Auburn expanded its fiber network beyond electric systems in 1998. The utility began using the network to serve city and county government operations. It is not well known, but Auburn offered gigabit service to its public sector customers way back in 1998.

The benefits from the deployment prompted community leaders to develop an Information Technology Master Plan in 1998 that would answer the question of what other ways the fiber could serve the community? As part of the Master Plan, Auburn leaders collected information from other communities that were capitalizing on their own local fiber. While Auburn made no immediate plans, they kept an open mind, waiting until the time was right.

In 2004, Cooper Tire and Rubber (now Cooper Standard) was about to be sold from its parent company. The $1.6 billion auto component manufacturer needed a data center but bandwidth was insufficient and inconsistent in Auburn. Cooper considered leaving because the incumbents, Mediacom and AT&T, could not or would not provide the broadband capacity the company needed. If Cooper left town, an estimated $7 million in wages and benefits from 75 high-paying tech jobs would also leave. At the time, Auburn was home to 12,500 people.

County Courthouse in Auburn, Indiana

According to Schweitzer, the City tried to persuade the telephone company to find a solution with Cooper but the two could not reach an agreement. Rather than lose Cooper, the City of Auburn stepped in to fill the connectivity gap in 2005.

In a 2007 interview with Public Power magazine, Schweitzer noted advantages in Auburn that facilitated the project:

“We also had a major tier-one Internet provider with a...

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Posted December 17, 2013 by christopher

When a major employer in Auburn, a town of 13,000 in northeast Indiana, told the local government that it would have to move jobs to a different location unless it had improved Internet access, the local government first encouraged it to work with the telephone company. But when that telephone company, headquartered far from Auburn, refused to meet local needs, the town formed Auburn Essential Utilities and extended city fiber to the business.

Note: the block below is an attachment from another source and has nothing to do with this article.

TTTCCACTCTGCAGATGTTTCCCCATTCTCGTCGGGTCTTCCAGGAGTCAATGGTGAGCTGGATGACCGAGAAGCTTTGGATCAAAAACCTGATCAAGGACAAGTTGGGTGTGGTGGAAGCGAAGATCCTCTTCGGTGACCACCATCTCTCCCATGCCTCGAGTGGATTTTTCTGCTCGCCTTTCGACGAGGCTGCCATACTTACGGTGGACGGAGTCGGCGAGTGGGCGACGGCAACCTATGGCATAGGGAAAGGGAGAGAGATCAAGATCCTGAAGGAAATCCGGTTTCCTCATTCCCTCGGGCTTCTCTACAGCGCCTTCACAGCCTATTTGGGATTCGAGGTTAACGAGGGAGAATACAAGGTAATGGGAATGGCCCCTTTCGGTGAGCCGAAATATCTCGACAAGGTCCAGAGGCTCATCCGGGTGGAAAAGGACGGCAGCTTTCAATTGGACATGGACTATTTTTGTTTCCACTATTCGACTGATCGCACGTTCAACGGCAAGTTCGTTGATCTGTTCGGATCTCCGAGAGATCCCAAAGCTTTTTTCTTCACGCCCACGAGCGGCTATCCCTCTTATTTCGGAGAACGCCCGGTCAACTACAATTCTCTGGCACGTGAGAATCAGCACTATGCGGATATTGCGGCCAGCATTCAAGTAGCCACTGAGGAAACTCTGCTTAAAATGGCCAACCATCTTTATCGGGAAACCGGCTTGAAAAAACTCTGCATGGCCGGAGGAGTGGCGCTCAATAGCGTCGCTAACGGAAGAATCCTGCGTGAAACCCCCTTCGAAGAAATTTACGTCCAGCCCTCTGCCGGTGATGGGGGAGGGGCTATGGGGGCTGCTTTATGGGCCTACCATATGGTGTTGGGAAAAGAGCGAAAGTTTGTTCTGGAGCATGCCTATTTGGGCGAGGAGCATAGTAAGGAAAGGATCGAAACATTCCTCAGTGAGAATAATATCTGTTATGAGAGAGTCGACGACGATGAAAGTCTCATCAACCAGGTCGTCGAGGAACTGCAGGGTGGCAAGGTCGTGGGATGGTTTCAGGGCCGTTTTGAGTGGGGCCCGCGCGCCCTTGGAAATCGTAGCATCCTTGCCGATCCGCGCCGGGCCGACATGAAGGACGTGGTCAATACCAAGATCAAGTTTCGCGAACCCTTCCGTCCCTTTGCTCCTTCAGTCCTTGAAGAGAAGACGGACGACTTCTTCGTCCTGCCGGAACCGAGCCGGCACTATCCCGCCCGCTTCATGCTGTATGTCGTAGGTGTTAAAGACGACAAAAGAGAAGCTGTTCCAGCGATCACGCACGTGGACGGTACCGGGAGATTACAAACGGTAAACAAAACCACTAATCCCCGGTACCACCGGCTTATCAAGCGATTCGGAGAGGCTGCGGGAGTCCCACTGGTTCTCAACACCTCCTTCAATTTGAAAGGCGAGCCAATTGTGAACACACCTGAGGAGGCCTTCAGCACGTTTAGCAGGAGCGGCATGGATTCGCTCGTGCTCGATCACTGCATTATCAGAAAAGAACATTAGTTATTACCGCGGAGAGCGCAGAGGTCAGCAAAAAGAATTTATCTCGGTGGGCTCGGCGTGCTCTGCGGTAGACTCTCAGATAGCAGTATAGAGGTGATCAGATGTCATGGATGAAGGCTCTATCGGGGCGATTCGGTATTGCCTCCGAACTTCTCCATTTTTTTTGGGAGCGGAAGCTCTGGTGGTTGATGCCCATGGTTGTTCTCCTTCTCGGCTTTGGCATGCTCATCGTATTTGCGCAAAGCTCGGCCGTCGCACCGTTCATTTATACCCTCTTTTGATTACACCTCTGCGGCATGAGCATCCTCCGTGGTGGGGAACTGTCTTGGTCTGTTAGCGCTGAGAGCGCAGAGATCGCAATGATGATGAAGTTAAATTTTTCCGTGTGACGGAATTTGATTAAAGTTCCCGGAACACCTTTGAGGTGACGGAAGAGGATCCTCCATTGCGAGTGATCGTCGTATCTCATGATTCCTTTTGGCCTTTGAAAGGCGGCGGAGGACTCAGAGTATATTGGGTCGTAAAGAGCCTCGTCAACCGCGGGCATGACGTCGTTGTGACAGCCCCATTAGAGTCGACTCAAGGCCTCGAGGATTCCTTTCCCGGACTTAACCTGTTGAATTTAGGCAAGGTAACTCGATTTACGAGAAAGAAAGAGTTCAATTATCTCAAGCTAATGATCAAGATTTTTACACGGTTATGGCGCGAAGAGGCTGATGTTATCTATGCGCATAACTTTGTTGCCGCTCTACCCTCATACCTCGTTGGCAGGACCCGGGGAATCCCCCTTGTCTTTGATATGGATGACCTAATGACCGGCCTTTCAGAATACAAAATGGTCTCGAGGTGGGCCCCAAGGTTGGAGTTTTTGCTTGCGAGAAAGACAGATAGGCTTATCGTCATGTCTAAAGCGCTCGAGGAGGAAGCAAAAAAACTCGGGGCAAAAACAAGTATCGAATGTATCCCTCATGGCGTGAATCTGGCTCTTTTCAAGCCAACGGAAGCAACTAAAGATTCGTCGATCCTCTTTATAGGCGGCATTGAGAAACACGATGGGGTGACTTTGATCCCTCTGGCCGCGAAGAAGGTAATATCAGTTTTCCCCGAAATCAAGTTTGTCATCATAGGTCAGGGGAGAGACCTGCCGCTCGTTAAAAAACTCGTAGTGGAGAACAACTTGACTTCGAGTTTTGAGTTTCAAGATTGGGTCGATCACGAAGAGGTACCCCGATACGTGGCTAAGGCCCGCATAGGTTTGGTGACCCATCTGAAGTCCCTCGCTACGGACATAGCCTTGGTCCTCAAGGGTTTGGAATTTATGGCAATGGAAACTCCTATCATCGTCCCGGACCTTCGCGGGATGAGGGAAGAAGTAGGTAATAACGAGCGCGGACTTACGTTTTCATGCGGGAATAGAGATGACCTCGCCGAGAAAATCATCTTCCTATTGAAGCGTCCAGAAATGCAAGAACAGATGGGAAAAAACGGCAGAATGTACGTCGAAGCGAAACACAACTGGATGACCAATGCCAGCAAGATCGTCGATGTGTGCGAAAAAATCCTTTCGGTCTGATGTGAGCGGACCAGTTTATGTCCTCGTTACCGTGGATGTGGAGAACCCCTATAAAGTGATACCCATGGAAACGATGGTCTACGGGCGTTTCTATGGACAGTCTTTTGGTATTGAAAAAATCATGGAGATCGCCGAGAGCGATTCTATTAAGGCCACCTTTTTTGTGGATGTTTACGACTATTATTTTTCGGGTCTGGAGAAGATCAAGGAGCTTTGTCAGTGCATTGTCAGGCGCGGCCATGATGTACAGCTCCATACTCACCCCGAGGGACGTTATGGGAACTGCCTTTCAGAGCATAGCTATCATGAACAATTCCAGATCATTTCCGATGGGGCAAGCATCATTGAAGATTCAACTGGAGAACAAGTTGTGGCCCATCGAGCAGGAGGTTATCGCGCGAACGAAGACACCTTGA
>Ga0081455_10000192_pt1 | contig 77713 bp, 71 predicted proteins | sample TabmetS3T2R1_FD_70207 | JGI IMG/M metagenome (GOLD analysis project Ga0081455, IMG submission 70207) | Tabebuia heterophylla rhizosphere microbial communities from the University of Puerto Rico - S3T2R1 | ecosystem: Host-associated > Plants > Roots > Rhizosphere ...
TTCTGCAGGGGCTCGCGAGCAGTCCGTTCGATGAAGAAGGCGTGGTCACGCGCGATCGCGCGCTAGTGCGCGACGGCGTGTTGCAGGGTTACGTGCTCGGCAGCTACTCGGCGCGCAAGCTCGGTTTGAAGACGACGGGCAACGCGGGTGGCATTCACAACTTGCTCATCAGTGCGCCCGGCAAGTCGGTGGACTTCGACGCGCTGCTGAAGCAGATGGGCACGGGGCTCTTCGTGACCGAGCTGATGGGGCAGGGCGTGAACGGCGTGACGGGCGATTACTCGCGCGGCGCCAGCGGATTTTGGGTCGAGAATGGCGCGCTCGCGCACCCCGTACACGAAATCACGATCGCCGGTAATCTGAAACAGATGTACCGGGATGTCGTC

Chris Schweitzer, Director of Auburn Essential Services, joins us for episode 77 of the Community Broadband Bits podcast. We discuss how Auburn was prepared for that moment and how it expanded the network in future years to now offer services on a citywide basis.

Listen to the show to learn more about Auburn, including how they have structured the project financially. See all of our coverage of AES here.

Read the transcript from this show here.

We want your feedback and suggestions for the show - please e-mail us or leave a comment below. Also, feel free to suggest other guests, topics, or questions you want us to address.

This show is 20 minutes long and can be played below on this page or via iTunes or via the tool of your choice using this feed.

Listen to previous episodes here. You can can download this Mp3 file directly from here.

Find more episodes in our podcast index.

Thanks to Haggard Beat for the music, licensed using Creative Commons.

Posted December 12, 2013 by lgonzalez

Chanute's City Commission voted on November 25th to move forward with plans for a FTTH network. The community of approximately 9,000 began installing fiber in 1984 for electric utility purposes. They have slowly expanded the network throughout the community. Chanute's fiber and wireless broadband utility now serves government, education, and several businesses. We documented their story in our case study, Chanute’s Gig: One Rural Kansas Community’s Tradition of Innovation Led to a Gigabit and Ubiquitous Wireless Coverage.

Beth Ringley from The Motive Group presented its feasibility study to the City Commission at the meeting. The proposal includes smart grid technology to support Automated Metering Infrastructure for the municipal electric, natural gas, and water utilities and enhanced triple-play service offerings. City leaders hope to eventually support multiple providers via the infrastructure.